Third-quarter earnings season is now fully past. As usual, some companies in our flagship Crabtree Technology portfolio fared better than others in terms of their operational performance (i.e., revenue growth).
In my opinion, two of our holdings stood out in this regard. Not only for how they performed in Q3, but also for how they are each addressing large, multi-year trends.
Green Dot Corp. (GDOT)
Market Cap: $3.2 billion
Green Dot does a lot of things, but it does one thing quite well. Green Dot is officially a bank holding company that primarily serves “un-banked” customers.
It does so by offering reloadable pre-paid debit cards. Card users can have their paychecks loaded directly on these cards, or simply re-load the cards with cash that they present at one of 100,000 agent locations.
These cards are often branded with Visa, MasterCard or another financial service provider’s logo, making them widely accepted.
And Green Dot has the right partners, including Wal-Mart, Intuit and Apple. Green Dot’s relationship with Wal-Mart is now 10 years old and has been renewed once during that time.
Green Dot Bank is the underlying issuer of Walmart’s pre-paid debt card known as MoneyCard. For this, Green Dot shares a revenue split of fees associated with MoneyCard usage.
Green Dot’s new initiative with Intuit involves creating a TurboTax-branded pre-paid card for users of that tax preparation software. Tax filers will be able to load tax refunds directly onto cards for almost immediate access to their funds, among other services.
And in early November, Green Dot and Apple went live with Apple Pay Cash, where users of Apple Pay who are receiving money via Apple Pay Cash will, in fact, be utilizing a dedicated Green Dot Bank account for that purpose.
Thereafter, those funds can be spent via Apple Pay, or transferred via Green Dot’s banking network.
In my opinion, Green Dot is clearly riding the mega-trend toward a cashless future. So how is the company faring financially?
In its third quarter (ending September 30), Green Dot reported $0.34 in per-share earnings versus Street expectations for $0.27 (both non-GAAP) and then raised its own guidance for full year 2017 earnings to $2.10 – $2.12/share, up from prior guidance of $1.99 – $2.03.
Underscoring the strength of its business, Green Dot generated $19.6 million in Cash Flow from Operations in Q3 of 2017, more than twice the $8.5 million figure from the year-earlier quarter.
Care.com, Inc. (CRCM)
Market Cap: $560 million
Care.com, Inc. operates an online marketplace for providing and finding family care. These services include child, elder, special needs and other forms of in-person/in-home care.
This constellation of services ties in nicely with larger demographics trends including aging populations and two-earner households.
In addition to Care.com’s two-sided talent marketplace, the company offers payment solutions that facilitate paying caregivers as well as third-party services to employers that help employees arrange for care.
In the quarter that ended on September 30, 2017, Care.com reported a modest 9% year-on-year revenue growth. But, in my opinion, the company’s 79% gross margin creates impressive earnings and cash flow leverage.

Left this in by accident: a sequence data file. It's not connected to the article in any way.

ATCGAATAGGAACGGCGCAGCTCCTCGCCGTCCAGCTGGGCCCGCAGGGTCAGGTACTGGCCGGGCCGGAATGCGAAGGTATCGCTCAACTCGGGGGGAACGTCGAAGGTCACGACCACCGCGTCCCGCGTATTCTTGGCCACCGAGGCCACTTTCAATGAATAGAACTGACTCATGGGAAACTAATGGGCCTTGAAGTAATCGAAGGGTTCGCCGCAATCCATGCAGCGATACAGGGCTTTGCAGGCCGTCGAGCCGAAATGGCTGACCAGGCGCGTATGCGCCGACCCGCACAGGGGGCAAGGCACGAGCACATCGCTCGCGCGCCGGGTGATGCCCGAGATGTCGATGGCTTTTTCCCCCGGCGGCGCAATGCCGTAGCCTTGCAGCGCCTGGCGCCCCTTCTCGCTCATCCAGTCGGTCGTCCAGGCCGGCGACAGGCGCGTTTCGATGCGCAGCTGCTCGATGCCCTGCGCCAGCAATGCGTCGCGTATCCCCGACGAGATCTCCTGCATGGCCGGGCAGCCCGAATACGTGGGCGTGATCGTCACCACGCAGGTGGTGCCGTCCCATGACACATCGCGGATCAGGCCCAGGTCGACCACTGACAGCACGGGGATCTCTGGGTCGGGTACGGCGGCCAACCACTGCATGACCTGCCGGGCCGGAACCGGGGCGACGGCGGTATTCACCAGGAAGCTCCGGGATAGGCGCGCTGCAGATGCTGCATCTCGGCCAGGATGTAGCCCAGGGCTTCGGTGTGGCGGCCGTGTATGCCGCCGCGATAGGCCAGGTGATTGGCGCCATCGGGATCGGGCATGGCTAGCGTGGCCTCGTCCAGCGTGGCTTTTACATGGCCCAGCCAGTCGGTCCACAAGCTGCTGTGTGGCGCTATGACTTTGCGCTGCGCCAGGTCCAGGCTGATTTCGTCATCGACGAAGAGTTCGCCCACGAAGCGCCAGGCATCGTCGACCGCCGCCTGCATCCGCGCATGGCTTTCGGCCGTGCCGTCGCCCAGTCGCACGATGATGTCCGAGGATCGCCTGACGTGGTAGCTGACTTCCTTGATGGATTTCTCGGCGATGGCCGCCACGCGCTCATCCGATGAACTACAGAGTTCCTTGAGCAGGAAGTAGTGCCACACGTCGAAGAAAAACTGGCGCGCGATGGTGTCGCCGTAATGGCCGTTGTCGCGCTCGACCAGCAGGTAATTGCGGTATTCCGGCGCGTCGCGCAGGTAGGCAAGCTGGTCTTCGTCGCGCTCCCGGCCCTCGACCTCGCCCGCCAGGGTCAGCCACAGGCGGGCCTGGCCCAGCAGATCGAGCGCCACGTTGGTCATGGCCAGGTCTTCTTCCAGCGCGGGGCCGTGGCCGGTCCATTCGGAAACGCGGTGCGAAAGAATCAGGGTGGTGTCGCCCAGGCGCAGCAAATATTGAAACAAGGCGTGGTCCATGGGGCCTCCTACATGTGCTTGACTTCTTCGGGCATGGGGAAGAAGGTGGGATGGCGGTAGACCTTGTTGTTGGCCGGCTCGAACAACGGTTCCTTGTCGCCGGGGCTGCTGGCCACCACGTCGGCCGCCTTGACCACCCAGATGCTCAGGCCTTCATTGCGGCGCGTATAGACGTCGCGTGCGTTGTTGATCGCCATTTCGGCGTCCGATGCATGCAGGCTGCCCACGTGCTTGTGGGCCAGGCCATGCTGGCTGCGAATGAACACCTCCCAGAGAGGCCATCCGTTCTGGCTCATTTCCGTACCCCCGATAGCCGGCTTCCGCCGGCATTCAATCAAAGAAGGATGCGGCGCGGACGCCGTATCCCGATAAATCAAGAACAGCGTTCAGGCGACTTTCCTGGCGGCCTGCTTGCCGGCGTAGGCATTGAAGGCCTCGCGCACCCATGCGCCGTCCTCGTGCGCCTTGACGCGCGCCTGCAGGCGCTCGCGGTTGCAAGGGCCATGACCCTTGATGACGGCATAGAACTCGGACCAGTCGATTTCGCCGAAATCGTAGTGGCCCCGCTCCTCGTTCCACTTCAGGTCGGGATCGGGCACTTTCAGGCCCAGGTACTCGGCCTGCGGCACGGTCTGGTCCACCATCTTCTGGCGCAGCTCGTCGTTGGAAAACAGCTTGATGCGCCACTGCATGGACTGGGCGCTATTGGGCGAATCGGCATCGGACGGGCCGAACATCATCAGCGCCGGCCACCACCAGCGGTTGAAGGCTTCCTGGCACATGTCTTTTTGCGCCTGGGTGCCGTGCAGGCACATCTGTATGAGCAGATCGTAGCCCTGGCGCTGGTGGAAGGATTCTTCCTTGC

Third-quarter earnings per share were $0.18 versus only $0.02 in the same quarter a year earlier (both figures are non-GAAP). And Cash Flow from Operations in Q3 was $10.2 million versus only $1.5 million year-over-year.
Client families registered with Care.com rose 21% in Q3 to 15.0 million by the end of the quarter; total caregivers rose 19% to 11.4 million.
Third-quarter results and outlook were sufficiently good for management to raise their full year (2017) EPS guidance from $0.37 – $0.40 to $0.50 – $0.51. Revenue guidance was raised as well.
Care.com may be much smaller than other online marketplaces like eBay, Amazon and Alibaba. However, in my view, it does share with those well-known firms the possibility of a winner-take-all outcome.
So long as a marketplace provides good value-for-money, then no one is likely to object to it being a service monopoly.
One of Care.com’s largest shareholders is Alphabet, the holding company for Google. Through a convertible preferred stock sale in June 2016, Alphabet holds roughly 13.5% of Care.com’s common stock, on an as-converted basis.
This arrangement also entitles Alphabet to elect one member of Care.com’s board of directors, further integrating the two firms’ share interests.
If regulators have stayed away (for now) from huge social and advertising networks like Facebook and Google, then in my opinion Care.com shouldn’t have a care in the world except serving its constituents.
Disclosure: The investments discussed in this column were companies with better-than-average operational performance in the third quarter of 2017. Their selection for discussion was not based on their stock performance within the portfolio. The investments are presented for discussion purposes only and are not a reliable indicator of the performance or investment profile of any composite or client account. Furthermore, the reader should not assume that any investments identified were or will be profitable or that any investment recommendations or investment decisions we make in the future will be profitable.